By using UV technology, Cara Phillips “set up her studio on the streets of New York City and photographed whoever was willing to sit in her chair. The idea was to offer pedestrians a chance to see their possible future and reconsider the fear of flaws that pervades our society.” 
More notes about this photo series: 
Her first body of work explored the psychological experience of the cosmetic surgeon’s office. In photographing the interiors of these places of beauty, she was able to create a visual representation of the emotions they invoked in her. While researching that project, Cara came across UV images of patients. Many medi-spas and dermatologists take ultraviolet photographs to show patients their ‘future’ skin. Even though there is no guarantee that this unseen damage will ever appear, beauty professionals and doctors still use these images to sell treatments to their clients and patients.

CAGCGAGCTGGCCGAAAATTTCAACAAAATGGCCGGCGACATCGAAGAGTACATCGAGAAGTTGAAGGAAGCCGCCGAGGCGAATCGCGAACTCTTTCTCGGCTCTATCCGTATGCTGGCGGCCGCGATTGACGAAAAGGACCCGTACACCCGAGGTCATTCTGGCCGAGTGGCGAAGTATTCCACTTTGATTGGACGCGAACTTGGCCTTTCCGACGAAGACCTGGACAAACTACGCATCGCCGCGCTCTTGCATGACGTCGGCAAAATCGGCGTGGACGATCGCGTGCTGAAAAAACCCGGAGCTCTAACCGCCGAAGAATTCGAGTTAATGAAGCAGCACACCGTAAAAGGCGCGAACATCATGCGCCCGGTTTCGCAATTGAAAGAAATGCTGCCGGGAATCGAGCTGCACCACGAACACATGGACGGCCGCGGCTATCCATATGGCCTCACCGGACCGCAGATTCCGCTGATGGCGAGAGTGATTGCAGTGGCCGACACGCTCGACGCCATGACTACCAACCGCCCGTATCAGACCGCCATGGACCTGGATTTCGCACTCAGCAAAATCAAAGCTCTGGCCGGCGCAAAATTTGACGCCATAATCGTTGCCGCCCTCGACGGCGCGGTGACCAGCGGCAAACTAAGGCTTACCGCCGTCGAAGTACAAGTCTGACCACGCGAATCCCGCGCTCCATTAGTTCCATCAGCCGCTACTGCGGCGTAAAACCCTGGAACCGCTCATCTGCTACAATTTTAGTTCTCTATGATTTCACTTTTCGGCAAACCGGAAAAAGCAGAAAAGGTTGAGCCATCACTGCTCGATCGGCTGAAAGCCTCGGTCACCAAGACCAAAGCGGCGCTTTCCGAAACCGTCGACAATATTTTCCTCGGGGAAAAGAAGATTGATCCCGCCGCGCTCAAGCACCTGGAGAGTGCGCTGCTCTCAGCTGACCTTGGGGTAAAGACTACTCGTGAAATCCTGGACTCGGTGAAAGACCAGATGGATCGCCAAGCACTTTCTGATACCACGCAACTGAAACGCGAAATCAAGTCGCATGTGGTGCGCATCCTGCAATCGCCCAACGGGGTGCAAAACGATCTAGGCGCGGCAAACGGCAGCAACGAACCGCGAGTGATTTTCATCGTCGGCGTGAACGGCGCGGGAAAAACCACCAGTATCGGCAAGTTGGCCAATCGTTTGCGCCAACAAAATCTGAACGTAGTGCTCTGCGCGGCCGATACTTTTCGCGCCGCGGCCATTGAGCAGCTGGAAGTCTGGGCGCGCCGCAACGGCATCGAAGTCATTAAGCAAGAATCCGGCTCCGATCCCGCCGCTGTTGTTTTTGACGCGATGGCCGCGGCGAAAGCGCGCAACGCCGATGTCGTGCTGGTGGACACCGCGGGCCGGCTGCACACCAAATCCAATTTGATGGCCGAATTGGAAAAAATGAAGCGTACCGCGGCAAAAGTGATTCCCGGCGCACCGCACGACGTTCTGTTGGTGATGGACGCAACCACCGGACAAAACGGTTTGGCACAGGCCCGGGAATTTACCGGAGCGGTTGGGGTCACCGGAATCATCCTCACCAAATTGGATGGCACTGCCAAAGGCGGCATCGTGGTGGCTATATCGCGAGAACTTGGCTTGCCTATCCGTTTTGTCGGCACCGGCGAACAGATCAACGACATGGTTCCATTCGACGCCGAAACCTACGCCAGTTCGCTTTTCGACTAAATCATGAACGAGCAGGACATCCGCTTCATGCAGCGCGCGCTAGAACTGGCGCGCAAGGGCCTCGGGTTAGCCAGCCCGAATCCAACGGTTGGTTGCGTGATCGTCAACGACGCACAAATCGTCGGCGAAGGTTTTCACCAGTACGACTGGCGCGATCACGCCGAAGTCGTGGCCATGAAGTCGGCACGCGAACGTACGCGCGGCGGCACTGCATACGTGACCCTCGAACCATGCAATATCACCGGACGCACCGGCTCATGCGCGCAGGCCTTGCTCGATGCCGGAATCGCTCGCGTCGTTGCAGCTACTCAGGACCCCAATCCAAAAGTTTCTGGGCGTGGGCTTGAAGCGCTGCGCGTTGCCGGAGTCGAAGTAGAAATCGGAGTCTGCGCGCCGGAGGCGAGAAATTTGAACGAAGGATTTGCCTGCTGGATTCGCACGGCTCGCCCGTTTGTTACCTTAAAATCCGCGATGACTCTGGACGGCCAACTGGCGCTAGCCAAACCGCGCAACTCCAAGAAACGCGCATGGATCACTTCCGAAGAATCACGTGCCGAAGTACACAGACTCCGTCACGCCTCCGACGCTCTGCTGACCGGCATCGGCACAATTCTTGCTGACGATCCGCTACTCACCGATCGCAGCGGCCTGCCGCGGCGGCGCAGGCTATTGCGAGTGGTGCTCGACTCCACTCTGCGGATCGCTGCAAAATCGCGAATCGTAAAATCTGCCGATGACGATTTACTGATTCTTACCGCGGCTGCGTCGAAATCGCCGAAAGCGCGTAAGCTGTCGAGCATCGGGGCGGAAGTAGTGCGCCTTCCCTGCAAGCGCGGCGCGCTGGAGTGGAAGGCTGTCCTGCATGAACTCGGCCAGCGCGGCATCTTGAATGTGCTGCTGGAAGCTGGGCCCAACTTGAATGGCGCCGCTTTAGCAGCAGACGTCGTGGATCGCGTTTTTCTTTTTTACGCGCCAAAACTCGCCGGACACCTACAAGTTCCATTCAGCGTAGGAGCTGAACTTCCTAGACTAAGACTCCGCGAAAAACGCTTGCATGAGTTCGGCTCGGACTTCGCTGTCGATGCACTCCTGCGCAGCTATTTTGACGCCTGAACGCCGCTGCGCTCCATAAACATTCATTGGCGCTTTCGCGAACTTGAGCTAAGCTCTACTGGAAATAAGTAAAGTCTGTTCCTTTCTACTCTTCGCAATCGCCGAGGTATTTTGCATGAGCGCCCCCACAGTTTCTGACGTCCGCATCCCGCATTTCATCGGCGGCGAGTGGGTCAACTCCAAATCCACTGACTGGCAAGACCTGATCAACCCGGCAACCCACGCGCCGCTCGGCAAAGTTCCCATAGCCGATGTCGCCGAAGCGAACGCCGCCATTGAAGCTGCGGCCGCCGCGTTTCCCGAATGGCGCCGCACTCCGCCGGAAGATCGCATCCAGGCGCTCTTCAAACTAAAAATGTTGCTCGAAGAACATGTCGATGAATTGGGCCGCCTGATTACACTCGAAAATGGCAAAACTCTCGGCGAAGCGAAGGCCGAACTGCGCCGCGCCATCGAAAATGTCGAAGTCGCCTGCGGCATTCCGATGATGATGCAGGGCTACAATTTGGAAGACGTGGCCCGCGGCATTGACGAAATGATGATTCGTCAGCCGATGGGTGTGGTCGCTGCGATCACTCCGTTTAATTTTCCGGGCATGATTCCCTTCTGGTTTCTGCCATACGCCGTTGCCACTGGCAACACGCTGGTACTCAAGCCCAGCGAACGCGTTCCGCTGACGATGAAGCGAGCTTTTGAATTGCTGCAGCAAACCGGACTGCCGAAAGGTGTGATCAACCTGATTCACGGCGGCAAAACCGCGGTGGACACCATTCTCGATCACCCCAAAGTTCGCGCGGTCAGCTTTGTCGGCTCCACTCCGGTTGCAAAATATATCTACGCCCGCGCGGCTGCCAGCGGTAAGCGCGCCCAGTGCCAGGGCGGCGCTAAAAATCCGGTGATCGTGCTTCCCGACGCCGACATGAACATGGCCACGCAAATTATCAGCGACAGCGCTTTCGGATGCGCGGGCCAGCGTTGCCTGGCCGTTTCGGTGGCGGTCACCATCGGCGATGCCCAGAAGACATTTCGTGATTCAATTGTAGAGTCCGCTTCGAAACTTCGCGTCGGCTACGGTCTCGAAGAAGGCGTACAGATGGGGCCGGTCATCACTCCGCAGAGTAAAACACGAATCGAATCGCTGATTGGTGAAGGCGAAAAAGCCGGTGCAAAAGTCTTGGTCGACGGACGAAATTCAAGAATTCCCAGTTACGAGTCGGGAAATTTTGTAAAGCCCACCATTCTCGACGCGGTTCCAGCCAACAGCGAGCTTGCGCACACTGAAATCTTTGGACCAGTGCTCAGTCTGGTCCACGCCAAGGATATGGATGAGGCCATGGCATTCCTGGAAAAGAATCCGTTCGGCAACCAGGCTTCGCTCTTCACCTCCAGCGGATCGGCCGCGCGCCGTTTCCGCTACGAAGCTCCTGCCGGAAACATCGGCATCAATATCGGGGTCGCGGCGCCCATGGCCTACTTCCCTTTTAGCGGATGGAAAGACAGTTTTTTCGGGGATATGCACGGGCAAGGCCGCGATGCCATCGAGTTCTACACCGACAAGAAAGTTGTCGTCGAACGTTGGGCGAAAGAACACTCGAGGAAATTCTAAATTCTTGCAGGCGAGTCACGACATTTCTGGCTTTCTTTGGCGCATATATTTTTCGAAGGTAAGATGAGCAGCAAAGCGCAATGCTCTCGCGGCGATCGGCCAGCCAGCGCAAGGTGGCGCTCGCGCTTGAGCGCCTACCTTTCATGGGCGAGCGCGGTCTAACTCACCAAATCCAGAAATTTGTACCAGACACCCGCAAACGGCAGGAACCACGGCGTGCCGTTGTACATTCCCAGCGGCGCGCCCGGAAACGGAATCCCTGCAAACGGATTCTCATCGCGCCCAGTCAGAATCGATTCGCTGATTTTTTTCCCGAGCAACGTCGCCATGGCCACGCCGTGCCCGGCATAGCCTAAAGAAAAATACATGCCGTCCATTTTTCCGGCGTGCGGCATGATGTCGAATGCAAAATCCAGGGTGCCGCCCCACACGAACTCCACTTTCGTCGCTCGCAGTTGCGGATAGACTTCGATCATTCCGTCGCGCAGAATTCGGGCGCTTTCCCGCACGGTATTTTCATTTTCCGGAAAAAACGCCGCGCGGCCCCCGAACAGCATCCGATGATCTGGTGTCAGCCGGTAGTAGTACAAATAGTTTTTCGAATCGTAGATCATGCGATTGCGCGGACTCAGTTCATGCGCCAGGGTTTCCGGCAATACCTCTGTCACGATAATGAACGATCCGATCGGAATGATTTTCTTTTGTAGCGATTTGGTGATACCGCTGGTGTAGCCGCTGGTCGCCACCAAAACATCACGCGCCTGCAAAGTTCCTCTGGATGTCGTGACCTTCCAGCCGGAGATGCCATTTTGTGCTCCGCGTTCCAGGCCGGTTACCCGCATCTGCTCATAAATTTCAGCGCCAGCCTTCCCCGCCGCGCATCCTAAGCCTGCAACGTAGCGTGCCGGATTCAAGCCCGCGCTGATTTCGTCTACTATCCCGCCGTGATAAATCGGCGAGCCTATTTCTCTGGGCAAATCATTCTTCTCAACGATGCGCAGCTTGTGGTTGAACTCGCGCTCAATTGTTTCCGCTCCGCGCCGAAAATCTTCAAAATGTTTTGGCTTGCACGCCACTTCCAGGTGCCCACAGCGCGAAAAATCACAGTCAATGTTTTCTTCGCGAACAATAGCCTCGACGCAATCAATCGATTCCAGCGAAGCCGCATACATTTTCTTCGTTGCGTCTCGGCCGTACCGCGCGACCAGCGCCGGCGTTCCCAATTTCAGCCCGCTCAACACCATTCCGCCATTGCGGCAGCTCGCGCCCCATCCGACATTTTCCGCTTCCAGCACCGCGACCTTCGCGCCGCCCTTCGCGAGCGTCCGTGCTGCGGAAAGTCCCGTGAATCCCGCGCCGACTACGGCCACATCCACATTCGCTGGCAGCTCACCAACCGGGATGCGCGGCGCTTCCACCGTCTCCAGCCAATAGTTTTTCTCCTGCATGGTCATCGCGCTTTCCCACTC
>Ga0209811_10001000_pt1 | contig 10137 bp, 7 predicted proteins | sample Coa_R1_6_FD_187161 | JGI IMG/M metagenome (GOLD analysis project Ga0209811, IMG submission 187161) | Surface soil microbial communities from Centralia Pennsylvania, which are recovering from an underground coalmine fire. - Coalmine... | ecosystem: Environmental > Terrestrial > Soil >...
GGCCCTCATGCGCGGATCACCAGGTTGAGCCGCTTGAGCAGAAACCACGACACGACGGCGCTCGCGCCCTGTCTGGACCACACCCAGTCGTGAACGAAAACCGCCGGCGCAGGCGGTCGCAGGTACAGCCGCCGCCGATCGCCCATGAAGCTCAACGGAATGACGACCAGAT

[…] New York is known for having photo shoots on its streets, and for being the beauty capital of the world. But in this shoot every person who sat for a portrait, was given their moment under the lights. The results were surprising—however not so much for what they revealed about the subject’s skin damage—but for the questions they raised about the revelatory expectation of the photographic portrait. What can a two-dimensional representation really capture about a person’s interior being? And in a culture populated by artifice, retouched images, scripted reality television, and set-up documentary art photography, how do we measure the truth of a photograph?
1/2. "Cara Phillips." Aureus Contemporary. Retrieved on May 9th, 2012. Photos © Cara Phillips Link via iGNANT